Opponents of Same-Sex Marriage Take Bad-for-Children Argument to Court

2/24/14
 
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from The New York Times,
2/22/14:

As they reel from a succession of defeats in courtrooms and legislatures, opponents of same-sex marriage have a new chance this week to play one of their most emotional and, they hope, potent cards: the claim that having parents of the same sex is bad for children.

In a federal court in Detroit starting Tuesday, in the first trial of its kind in years, the social science research on family structure and child progress will be openly debated, with expert testimony and cross-examination, offering an unusual public dissection of the methods of sociology and the intersection of science and politics.

Scholars testifying in defense of Michigan’s constitutional ban on same-sex marriage aim to sow doubt about the wisdom of change. They brandish a few sharply disputed recent studies — the fruits of a concerted and expensive effort by conservatives to sponsor research by sympathetic scholars — to suggest that children of same-sex couples do not fare as well as those raised by married heterosexuals.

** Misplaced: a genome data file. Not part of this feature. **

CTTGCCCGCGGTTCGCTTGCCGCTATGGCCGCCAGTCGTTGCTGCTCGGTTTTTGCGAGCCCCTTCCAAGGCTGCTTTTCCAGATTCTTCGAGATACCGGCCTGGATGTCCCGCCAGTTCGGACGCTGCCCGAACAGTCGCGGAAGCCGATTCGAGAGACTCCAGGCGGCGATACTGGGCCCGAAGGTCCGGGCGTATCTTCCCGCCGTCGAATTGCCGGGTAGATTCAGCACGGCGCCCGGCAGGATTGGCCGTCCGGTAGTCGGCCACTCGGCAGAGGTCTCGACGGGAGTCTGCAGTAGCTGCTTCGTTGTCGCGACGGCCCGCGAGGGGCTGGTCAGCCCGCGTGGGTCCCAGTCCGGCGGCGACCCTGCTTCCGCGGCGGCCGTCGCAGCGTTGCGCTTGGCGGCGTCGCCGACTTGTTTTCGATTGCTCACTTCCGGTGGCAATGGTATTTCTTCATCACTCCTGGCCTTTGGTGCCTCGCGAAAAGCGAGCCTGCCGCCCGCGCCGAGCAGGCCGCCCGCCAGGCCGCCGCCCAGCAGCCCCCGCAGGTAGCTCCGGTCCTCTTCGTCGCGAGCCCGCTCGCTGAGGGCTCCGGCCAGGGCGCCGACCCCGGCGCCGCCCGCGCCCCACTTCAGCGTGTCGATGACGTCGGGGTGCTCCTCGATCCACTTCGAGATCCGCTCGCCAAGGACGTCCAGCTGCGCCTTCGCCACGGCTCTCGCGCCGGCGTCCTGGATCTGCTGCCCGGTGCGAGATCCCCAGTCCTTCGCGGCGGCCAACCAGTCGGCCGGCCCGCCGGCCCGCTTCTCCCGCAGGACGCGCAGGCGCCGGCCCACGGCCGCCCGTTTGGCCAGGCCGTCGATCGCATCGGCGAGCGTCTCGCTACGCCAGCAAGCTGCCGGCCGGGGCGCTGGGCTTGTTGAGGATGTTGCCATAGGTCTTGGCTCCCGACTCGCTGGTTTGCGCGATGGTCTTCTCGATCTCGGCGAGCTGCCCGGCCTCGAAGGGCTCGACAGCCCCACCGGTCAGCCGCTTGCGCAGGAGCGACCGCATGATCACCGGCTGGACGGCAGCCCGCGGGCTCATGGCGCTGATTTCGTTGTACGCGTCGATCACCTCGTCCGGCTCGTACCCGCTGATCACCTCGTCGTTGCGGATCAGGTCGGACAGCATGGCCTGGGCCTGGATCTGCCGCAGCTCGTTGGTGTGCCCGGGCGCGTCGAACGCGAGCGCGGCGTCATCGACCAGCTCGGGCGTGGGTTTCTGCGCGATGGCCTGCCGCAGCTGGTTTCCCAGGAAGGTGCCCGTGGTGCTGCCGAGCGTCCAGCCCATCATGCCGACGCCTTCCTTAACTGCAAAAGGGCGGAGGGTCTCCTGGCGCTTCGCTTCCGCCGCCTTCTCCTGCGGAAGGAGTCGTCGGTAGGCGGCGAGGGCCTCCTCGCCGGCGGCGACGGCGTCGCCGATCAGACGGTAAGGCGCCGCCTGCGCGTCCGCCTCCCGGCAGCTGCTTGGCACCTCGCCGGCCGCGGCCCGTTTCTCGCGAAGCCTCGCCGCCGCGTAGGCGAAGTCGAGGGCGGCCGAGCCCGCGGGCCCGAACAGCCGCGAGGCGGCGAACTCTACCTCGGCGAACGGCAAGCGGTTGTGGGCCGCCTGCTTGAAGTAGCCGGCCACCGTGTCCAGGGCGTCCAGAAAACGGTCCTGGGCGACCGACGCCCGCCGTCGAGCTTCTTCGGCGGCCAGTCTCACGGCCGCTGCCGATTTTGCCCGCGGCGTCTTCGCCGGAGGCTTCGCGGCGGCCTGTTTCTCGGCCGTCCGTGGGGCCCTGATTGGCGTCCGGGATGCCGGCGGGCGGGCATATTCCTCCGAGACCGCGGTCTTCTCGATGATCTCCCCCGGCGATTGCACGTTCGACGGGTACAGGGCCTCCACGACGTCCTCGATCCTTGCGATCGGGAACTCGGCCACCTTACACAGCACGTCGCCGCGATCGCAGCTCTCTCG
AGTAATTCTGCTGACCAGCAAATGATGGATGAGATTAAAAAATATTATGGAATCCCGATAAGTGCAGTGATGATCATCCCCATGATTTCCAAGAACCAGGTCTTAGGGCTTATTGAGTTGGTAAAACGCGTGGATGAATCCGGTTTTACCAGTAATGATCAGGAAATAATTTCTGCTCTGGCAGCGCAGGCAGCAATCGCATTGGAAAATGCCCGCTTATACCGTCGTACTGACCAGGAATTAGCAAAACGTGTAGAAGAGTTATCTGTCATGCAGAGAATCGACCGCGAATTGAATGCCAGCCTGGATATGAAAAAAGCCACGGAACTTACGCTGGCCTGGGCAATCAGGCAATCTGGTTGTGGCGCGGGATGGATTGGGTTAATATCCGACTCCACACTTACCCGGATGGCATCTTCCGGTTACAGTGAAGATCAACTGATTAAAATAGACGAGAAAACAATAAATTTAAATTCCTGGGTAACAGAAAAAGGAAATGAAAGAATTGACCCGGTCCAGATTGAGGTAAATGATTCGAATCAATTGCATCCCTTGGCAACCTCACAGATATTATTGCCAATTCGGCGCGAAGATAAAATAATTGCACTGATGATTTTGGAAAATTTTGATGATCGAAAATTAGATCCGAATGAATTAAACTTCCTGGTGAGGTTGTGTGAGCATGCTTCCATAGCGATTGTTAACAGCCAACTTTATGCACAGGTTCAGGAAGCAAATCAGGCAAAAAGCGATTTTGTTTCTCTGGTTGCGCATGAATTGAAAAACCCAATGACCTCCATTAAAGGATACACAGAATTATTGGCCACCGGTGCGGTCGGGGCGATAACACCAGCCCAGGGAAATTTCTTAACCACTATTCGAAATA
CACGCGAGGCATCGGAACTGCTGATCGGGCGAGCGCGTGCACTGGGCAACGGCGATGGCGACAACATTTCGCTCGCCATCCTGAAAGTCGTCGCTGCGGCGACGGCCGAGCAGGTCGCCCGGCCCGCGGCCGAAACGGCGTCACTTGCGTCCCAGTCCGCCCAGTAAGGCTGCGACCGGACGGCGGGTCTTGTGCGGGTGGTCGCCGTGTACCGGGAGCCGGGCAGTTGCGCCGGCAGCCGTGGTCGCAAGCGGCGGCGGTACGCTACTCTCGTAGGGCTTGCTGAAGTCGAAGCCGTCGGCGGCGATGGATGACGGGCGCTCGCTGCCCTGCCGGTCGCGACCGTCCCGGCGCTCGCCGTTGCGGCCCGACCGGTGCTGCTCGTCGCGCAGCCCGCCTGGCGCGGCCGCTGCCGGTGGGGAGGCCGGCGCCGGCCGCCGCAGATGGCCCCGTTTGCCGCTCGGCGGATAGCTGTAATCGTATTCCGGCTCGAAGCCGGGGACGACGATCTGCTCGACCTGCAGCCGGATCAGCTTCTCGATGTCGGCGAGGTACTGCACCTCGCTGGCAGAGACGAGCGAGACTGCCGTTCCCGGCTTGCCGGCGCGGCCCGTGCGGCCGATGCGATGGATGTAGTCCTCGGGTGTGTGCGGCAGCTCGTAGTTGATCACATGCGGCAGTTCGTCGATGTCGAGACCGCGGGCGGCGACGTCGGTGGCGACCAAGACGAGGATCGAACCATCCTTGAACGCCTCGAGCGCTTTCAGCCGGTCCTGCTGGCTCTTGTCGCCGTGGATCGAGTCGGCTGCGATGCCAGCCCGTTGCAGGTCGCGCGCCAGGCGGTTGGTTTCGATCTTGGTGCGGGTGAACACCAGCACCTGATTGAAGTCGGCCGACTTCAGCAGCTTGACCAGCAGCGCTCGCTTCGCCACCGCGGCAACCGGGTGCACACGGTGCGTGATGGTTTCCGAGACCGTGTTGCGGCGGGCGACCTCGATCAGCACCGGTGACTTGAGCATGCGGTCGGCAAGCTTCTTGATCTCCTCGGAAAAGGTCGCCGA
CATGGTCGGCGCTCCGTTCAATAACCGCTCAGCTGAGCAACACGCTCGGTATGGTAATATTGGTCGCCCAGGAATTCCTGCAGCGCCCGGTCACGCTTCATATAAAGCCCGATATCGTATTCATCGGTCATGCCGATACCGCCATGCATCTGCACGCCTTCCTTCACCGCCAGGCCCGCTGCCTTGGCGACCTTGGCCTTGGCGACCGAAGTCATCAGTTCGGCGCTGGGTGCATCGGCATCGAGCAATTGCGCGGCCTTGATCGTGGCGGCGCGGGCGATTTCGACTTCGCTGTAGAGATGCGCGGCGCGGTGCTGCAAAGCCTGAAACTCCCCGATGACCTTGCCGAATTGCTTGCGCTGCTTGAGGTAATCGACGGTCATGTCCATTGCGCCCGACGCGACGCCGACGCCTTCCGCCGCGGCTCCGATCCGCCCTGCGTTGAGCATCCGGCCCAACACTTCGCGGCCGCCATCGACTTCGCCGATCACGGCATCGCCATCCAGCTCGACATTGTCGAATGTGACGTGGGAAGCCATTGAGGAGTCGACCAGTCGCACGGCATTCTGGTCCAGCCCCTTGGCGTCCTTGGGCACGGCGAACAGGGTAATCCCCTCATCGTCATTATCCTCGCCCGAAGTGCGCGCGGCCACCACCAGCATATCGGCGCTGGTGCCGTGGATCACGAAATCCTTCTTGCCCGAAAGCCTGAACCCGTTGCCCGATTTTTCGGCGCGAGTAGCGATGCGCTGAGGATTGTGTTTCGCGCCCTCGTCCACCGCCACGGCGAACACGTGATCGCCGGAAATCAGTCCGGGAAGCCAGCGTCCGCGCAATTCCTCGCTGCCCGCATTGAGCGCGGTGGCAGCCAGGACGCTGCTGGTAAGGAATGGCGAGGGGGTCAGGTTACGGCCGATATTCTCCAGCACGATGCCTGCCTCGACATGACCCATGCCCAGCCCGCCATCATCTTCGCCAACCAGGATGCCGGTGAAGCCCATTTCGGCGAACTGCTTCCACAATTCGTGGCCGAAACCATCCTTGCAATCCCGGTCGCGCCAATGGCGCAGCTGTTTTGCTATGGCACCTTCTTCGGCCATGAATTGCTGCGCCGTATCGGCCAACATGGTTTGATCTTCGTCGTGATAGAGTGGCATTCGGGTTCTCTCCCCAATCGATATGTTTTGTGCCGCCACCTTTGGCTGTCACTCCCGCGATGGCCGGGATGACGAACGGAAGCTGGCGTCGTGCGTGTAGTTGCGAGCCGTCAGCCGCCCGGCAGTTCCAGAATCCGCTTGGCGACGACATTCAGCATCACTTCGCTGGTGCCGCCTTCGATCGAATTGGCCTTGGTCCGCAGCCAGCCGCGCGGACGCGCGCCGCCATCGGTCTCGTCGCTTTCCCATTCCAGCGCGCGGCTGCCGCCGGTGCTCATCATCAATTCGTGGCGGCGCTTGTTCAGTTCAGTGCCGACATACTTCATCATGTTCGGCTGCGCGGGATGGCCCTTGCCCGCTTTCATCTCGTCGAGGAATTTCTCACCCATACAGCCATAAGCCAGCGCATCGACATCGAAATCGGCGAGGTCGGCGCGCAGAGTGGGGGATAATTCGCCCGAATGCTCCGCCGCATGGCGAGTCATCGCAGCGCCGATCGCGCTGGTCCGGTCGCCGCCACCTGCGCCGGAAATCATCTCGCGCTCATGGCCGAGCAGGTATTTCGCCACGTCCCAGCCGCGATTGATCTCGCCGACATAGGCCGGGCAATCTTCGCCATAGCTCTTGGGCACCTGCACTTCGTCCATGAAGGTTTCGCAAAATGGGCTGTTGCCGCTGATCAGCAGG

That view will be challenged in court by longtime scholars in the field, backed by major professional organizations, who call those studies fatally flawed. These scholars will describe a near consensus that, other factors like income and stability being equal, children of same-sex couples do just as well as those of heterosexual couples.

“The overwhelming evidence so far is that there’s not much difference between children raised by heterosexual or same-sex parents,” Andrew J. Cherlin, a prominent sociologist of family issues at Johns Hopkins University who is not involved in the case, said in an interview.

The last time these issues were debated in a federal court, in California nearly four years ago, social science opponents of same-sex marriage underwent withering challenges in pretrial depositions and did not even appear in court.

This time, four social science researchers, all of whom attended at least one of the Heritage Foundation meetings and went on to publish new reports, are scheduled to testify in favor of Michigan’s ban.

The most prominent is Dr. Regnerus. His study, published in 2012, was condemned by leading social scientists as misleading and irrelevant, but some conservatives call it the best of its kind and continue to cite it in speeches and court cases.

In other recent cases, judges were content to read the evidence in written briefs. But Judge Bernard A. Friedman of Federal District Court in Detroit ruled that a trial was needed to determine whether the state had any legitimate reasons to discriminate.

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